Of course, Bell had his own ex­pe­ri­ences that matched those of his call­ers. On the way home to Pahrump from Las Ve­gas one sum­mer night, he and his wife, Ra­mona, were about a mile from home when she blurted, “What the hell is that?”

The cou­ple gazed up. Hov­er­ing over the road, they saw an enor­mous tri­an­gu­lar craft, each side about 150 feet long, with two bright lights at each point of the tri­an­gle. Af­ter a while, the craft floated di­rectly over the Bells. “It was silent,” Bell re­counted. “Dead silent. It did not ap­pear to have an en­gine.” Af­ter a few mo­ments, the craft floated across the val­ley and out of sight.

On the ra­dio, when he told such sto­ries, he would ask lis­ten­ers to “try to send men­tal con­nec­tive thoughts to ask these be­ings to show them­selves.”

“It re­ally doesn’t mat­ter that much to me if any­one be­lieves me,” Bell said years later. “Thou­sands of peo­ple see­ing the same thing can­not all be wrong.”

And if they were wrong, at least they were wrong to­gether, he said. Whether his show was taken as en­ter­tain­ment or rev­e­la­tion, he be­lieved it was health­ier than the other blather on the ra­dio: “Morn­ing shows that com­pete to find the worst lan­guage you can man­age to get on the air, the most con­tro­ver­sial top­ics,” he said, dis­mis­sively. “Guns! Abortion! I talk about weird stuff. What I do only works at night, only on the ra­dio.”

His pol­i­tics were all over the map — a self-de­scribed lib­er­tar­ian, he op­posed abortion, sup­ported same-sex mar­riage and was skep­ti­cal of the sci­ence be­hind global warm­ing. He blamed Richard Nixon for spawn­ing a na­tion of cyn­ics, sup­ported Barry Gold­wa­ter in 1964 and Ross Perot in 1992, came to con­sider Bill Clin­ton a great pres­i­dent and said he voted for Barack Obama in 2008.

Bell had no stom­ach for haters. He had a white su­prem­a­cist on as a guest, made him com­fort­able enough for him to spout racist views, and then Bell in­formed the guest that “I am mar­ried to a brown­skinned Asian woman.”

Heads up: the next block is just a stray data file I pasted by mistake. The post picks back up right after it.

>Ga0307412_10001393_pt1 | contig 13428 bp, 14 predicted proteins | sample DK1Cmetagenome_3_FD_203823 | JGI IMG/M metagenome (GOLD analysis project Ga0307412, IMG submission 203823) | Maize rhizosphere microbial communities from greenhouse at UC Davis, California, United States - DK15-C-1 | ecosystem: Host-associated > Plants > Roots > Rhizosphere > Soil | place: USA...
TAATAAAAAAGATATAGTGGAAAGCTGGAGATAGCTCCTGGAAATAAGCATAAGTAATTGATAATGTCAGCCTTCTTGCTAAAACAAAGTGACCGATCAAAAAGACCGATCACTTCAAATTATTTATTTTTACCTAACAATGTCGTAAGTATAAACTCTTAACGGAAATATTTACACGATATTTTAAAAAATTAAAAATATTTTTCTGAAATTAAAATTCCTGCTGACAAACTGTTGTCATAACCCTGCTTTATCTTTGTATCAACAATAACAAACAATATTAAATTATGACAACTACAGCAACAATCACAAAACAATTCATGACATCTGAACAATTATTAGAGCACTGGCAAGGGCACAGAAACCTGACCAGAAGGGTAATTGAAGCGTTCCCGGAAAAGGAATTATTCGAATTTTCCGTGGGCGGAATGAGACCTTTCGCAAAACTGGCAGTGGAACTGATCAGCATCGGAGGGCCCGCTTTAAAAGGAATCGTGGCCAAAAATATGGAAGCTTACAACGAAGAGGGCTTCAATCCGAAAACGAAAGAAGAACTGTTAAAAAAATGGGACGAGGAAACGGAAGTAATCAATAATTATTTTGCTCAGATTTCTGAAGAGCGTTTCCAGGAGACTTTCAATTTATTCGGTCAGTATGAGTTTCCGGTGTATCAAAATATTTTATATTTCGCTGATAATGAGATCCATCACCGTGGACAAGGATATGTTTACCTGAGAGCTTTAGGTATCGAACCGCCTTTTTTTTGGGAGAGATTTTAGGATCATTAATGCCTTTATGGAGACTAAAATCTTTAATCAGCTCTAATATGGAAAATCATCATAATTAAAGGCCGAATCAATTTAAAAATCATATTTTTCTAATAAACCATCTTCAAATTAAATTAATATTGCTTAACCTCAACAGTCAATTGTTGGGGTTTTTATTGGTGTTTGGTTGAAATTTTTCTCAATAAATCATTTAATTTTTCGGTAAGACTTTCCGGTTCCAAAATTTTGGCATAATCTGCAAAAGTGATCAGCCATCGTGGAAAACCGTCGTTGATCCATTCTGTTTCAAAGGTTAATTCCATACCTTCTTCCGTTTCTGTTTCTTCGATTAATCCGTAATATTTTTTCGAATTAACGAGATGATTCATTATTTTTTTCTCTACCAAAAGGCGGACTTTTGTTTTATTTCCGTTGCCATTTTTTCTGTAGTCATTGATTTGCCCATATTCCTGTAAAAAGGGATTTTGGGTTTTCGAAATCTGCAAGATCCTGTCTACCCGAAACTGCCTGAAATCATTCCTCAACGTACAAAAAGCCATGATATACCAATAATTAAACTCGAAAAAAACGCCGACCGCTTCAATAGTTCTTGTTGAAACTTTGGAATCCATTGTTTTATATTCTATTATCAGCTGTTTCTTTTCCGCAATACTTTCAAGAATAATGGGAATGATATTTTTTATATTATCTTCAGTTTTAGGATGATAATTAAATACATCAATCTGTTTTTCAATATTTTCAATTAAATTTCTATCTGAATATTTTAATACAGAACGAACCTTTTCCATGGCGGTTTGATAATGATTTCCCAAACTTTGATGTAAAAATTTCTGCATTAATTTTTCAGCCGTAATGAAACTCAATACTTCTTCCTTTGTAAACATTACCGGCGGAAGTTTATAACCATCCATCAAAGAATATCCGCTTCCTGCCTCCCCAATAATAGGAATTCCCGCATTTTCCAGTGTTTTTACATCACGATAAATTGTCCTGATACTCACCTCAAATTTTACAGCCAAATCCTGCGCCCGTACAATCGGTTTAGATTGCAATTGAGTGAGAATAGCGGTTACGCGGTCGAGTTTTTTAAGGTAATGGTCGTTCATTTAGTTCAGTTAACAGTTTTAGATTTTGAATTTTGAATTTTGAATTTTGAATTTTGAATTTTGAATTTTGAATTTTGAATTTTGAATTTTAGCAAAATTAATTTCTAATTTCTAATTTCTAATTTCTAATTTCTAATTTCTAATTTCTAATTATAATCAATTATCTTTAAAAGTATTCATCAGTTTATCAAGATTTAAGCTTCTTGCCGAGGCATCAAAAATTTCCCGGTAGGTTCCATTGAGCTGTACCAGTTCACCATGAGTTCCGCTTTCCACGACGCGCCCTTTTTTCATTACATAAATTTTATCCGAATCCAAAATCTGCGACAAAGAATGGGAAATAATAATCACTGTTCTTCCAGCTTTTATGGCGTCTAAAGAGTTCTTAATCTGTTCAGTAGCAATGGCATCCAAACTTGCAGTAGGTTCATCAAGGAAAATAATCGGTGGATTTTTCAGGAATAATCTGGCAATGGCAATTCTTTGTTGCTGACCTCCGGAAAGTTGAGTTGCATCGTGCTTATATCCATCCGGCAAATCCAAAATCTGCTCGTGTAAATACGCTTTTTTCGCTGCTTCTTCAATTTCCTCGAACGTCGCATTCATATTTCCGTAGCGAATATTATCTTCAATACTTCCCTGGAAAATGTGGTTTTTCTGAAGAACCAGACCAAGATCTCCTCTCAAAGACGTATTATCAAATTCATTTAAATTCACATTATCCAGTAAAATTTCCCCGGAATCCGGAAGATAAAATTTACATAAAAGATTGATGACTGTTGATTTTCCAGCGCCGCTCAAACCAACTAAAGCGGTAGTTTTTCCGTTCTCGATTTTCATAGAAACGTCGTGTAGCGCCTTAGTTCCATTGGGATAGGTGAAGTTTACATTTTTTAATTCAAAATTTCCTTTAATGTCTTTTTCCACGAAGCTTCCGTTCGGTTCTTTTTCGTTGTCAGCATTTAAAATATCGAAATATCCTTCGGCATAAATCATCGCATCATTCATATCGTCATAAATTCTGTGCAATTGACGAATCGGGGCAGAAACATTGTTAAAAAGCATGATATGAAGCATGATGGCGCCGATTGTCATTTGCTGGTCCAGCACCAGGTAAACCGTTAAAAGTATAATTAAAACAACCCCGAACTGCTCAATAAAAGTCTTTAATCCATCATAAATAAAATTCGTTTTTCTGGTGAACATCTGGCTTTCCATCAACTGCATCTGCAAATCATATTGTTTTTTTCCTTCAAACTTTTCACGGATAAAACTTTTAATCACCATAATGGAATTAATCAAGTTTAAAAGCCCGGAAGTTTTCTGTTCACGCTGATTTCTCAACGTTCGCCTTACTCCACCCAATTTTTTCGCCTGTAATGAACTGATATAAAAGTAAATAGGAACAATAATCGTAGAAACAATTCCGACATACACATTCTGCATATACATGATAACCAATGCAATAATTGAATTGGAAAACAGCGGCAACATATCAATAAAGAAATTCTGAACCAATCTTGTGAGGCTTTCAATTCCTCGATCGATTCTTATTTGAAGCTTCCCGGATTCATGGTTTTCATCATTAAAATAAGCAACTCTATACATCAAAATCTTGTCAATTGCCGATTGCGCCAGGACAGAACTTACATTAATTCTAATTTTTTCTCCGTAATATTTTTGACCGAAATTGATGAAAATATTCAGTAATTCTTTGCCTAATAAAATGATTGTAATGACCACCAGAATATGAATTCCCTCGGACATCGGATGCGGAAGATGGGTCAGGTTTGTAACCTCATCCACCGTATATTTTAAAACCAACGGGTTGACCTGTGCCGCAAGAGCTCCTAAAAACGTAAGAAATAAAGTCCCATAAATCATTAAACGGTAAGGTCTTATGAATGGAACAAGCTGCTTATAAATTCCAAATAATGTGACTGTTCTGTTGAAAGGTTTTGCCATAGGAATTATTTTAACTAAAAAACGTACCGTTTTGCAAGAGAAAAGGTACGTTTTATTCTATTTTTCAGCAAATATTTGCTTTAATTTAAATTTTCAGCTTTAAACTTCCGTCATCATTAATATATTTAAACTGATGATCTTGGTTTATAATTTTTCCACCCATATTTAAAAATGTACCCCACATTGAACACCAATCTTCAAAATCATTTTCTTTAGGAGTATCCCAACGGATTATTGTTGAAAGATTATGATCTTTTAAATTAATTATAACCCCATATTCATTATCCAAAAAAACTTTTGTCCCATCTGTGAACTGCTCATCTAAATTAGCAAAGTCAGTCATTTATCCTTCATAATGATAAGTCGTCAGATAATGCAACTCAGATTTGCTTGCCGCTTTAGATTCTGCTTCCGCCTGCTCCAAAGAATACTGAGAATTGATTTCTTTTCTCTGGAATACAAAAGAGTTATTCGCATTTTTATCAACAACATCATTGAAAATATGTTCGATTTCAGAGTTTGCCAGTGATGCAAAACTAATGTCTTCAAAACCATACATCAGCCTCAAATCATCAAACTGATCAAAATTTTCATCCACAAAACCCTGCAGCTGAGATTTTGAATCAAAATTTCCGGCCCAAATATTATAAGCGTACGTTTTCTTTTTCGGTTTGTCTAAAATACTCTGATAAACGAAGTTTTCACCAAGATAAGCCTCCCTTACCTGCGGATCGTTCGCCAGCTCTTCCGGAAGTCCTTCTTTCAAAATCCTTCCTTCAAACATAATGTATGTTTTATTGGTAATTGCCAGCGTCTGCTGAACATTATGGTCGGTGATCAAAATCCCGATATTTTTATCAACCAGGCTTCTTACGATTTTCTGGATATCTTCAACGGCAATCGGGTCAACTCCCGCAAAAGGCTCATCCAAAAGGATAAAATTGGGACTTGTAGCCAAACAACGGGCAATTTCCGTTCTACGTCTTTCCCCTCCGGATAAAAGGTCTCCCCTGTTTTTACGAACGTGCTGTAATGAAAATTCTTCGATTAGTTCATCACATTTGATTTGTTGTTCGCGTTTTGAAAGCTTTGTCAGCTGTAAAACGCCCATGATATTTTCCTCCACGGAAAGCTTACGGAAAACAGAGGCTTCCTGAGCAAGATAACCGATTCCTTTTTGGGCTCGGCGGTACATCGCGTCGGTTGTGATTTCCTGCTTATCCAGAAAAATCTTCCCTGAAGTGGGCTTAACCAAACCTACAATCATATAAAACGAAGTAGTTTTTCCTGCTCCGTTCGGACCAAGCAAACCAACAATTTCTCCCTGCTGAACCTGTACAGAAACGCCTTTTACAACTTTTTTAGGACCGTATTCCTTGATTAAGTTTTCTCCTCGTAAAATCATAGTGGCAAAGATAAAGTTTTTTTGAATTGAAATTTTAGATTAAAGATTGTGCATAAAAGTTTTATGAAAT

Born June 17, 1945 in Jack­sonville, N.C., Arthur Bell III grew up with a seven-tran­sis­tor AM ra­dio tucked under his pil­low at night, and when he was sup­posed to be sleep­ing, he lis­tened in­stead to the pi­o­neers of talk ra­dio as they bat­ted around al­ter­na­tive ideas about who re­ally killed John F. Kennedy or how the CIA con­trolled peo­ple’s minds.

Was medic in Viet­nam

Bell, a Marine brat who said he at­tended more than 30 high schools as his fam­ily moved around, served as a medic for the Air Force in Viet­nam, and be­gan his broad­cast­ing work on the mil­i­tary’s sta­tion in Ok­i­nawa, Japan, where he once stayed on the air as a DJ for 116 hours non­stop, earn­ing an en­try in the Guin­ness Book of World Records. (He also held the record for see­saw­ing while broad­cast­ing — 57 hours. Top 40 AM ra­dio DJs did that sort of thing in the 1970s.)

Af­ter study­ing en­gi­neer­ing at the Univer­sity of Mary­land, Bell re­turned to ra­dio, play­ing the hits on small sta­tions in New Eng­land and Cal­i­for­nia. The work left him feel­ing empty, and he moved to Las Ve­gas, where he was work­ing as a ca­ble guy when a ra­dio sta­tion asked him to take on a part-time, overnight slot as a talk-show host.

His nightly “Coast to Coast” show ran from 1989 to 2003, and he con­tin­ued broad­cast­ing on week­ends un­til 2007. He briefly re­turned with a satel­lite ra­dio show in 2013 and an on­line pro­gram, “Mid­night in the Desert,” in 2015. That show ended af­ter a few months, be­cause, Bell said, some­one had taken to fir­ing a weapon at his Ne­vada prop­erty.

Nat­u­rally, Bell died on Fri­day the 13th.

AARON MAYES/LAS VE­GAS SUN VIA AP

This March 7, 1997, photo shows late night ra­dio talk show host Art Bell near a satel­lite dish at his Pahrump, Nev., home.